Beating Depression, One Day At a Time

I left work early today, not because it’s the Friday before a three-day weekend, but because I was paralyzed by anxiety and depression.   This is an ongoing condition, but today I don’t even remember how or why I became depressed.  Was it the overwhelming chatter of the fifth graders, or the incessant “I need help!” of the kindergartners?  I’m not sure.  I simply became unable to function, and had to leave the room in the middle of the kindergarten class to take a quick walk.  Fortunately, since I’m only the computer lab assistant, there were other adults there, so this was not a problem.

I knew that I could leave once the students had all gone for the day.  But what should I do?  Should I go home and try to recuperate?  Or should I head out to a local bloggers’ gathering, and try to revive myself in the company of others?  I almost decided to go out, but I didn’t have a bike lock, so I’d have had to stop and get one.  I could have done that, but then I realized that I’d have to come back on mass transit at rush hour, with my bike (it’s all uphill from the pub to my house).  I didn’t feel like dealing with all of that, so I went home.

Even at home, I had a hard time getting my act together.  I sat and read a few things online, torturing myself with thoughts of what was wrong with me, and knowing that I really ought to be fixing dinner and doing a bit of cleanup.

My current treatment for depression is medication, occasional visits with a therapist, and a regimen of mindfulness (suggested by the therapist).  I’m supposed to work on deep breathing and meditation and read a book called The Mindful Way Through Depression.  The book says that the problem with people like me is that we ruminate on our depression.  We analyze it, try to figure out what’s wrong with us, try to figure out how to fix it.  And what we really need to do is learn to focus on being instead of doing.  We need to accept ourselves, non-judgmentally.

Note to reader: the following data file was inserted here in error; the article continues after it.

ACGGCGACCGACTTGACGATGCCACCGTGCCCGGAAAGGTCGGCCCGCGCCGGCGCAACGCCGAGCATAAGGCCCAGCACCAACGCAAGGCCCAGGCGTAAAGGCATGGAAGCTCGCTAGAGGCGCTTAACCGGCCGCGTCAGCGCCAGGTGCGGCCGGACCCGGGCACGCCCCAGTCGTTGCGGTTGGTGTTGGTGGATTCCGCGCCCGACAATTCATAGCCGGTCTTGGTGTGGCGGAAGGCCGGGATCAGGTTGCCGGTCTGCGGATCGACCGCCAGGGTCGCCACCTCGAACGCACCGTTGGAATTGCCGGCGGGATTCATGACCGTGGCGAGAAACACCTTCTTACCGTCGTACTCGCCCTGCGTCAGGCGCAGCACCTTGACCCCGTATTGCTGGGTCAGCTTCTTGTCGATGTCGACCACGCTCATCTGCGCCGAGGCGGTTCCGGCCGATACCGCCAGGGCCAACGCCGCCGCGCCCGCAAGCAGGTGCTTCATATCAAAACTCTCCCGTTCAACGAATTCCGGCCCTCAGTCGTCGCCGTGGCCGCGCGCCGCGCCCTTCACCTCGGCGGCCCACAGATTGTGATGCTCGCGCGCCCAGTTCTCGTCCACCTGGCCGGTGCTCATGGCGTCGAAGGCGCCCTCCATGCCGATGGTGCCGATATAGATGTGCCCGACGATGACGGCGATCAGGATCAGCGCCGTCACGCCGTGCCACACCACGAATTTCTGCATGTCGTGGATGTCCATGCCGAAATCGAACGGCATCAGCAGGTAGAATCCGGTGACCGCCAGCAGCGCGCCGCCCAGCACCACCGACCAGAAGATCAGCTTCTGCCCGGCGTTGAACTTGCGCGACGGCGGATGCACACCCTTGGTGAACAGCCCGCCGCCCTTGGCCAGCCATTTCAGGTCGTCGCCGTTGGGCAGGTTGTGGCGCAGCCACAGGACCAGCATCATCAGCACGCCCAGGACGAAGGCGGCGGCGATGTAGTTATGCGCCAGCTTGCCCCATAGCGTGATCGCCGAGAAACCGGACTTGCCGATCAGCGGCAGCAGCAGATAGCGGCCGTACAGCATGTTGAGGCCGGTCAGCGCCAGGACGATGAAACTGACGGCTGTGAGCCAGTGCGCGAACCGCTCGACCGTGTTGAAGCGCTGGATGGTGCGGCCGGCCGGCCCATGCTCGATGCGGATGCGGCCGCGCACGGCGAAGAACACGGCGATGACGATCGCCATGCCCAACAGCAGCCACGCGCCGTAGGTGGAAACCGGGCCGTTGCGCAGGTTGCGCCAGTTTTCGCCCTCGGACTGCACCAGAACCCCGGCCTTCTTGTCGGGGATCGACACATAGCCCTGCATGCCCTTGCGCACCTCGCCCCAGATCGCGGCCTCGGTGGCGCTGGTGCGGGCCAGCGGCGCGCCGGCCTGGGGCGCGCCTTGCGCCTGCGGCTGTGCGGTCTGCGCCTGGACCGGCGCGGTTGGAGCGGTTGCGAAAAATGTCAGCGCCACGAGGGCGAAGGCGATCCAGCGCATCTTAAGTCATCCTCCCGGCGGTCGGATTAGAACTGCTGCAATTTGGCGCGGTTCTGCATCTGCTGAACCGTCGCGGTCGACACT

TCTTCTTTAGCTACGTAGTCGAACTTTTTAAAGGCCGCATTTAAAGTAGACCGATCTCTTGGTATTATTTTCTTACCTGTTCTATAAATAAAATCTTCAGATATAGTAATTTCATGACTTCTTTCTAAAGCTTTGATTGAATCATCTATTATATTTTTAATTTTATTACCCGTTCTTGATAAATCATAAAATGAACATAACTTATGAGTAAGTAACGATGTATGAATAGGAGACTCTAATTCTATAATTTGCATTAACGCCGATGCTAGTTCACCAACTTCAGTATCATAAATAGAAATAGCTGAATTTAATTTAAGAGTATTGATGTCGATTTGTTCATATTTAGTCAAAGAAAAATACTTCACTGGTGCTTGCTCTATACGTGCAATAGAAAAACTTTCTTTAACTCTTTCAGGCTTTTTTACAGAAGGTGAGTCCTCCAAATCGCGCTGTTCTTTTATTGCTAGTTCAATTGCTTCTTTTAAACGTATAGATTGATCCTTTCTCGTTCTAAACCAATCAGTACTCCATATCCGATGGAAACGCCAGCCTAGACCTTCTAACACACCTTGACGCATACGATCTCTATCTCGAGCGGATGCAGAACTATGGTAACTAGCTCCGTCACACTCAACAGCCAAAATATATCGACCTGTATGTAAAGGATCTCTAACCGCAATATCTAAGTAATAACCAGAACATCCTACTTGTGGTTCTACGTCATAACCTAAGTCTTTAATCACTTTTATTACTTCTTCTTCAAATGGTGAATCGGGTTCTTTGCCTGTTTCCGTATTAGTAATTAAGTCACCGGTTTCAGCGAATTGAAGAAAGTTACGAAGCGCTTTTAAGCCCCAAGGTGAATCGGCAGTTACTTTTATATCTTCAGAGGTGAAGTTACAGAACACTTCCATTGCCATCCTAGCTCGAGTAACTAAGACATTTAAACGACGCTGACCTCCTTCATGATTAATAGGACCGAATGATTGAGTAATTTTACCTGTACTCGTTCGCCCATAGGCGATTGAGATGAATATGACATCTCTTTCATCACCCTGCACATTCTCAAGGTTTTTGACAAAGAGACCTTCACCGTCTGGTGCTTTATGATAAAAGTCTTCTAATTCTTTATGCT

It sounds really good.  I think I fundamentally agree with it.  But like other methods of dealing with depression, it still seems to come down to just saying, “go away, depression.”  And then expecting it to go away.  You’re supposed to change your thought patterns.  But when I get depressed, my mind does not believe that’s going to work.  How the hell am I supposed to ignore it, or let it go, or get over it?  The idea of just making it go away seems laughable.

So, what to do?

I decided to just take my prescription, like a good patient.  I had already taken my meds.  I did practice deep breathing during the day, even when I felt the depression coming on.  The next step was to try meditation.  I pulled out the CD that came with my book, and did a ten-minute breathing meditation before my family came home.  And before I did that, I typed out most of this entry.

It’s not a miracle cure. I’m still feeling pretty down, but between the blogging and the meditation, my paralysis is gone.  I’m a human being again, for now, and willing to keep trying.


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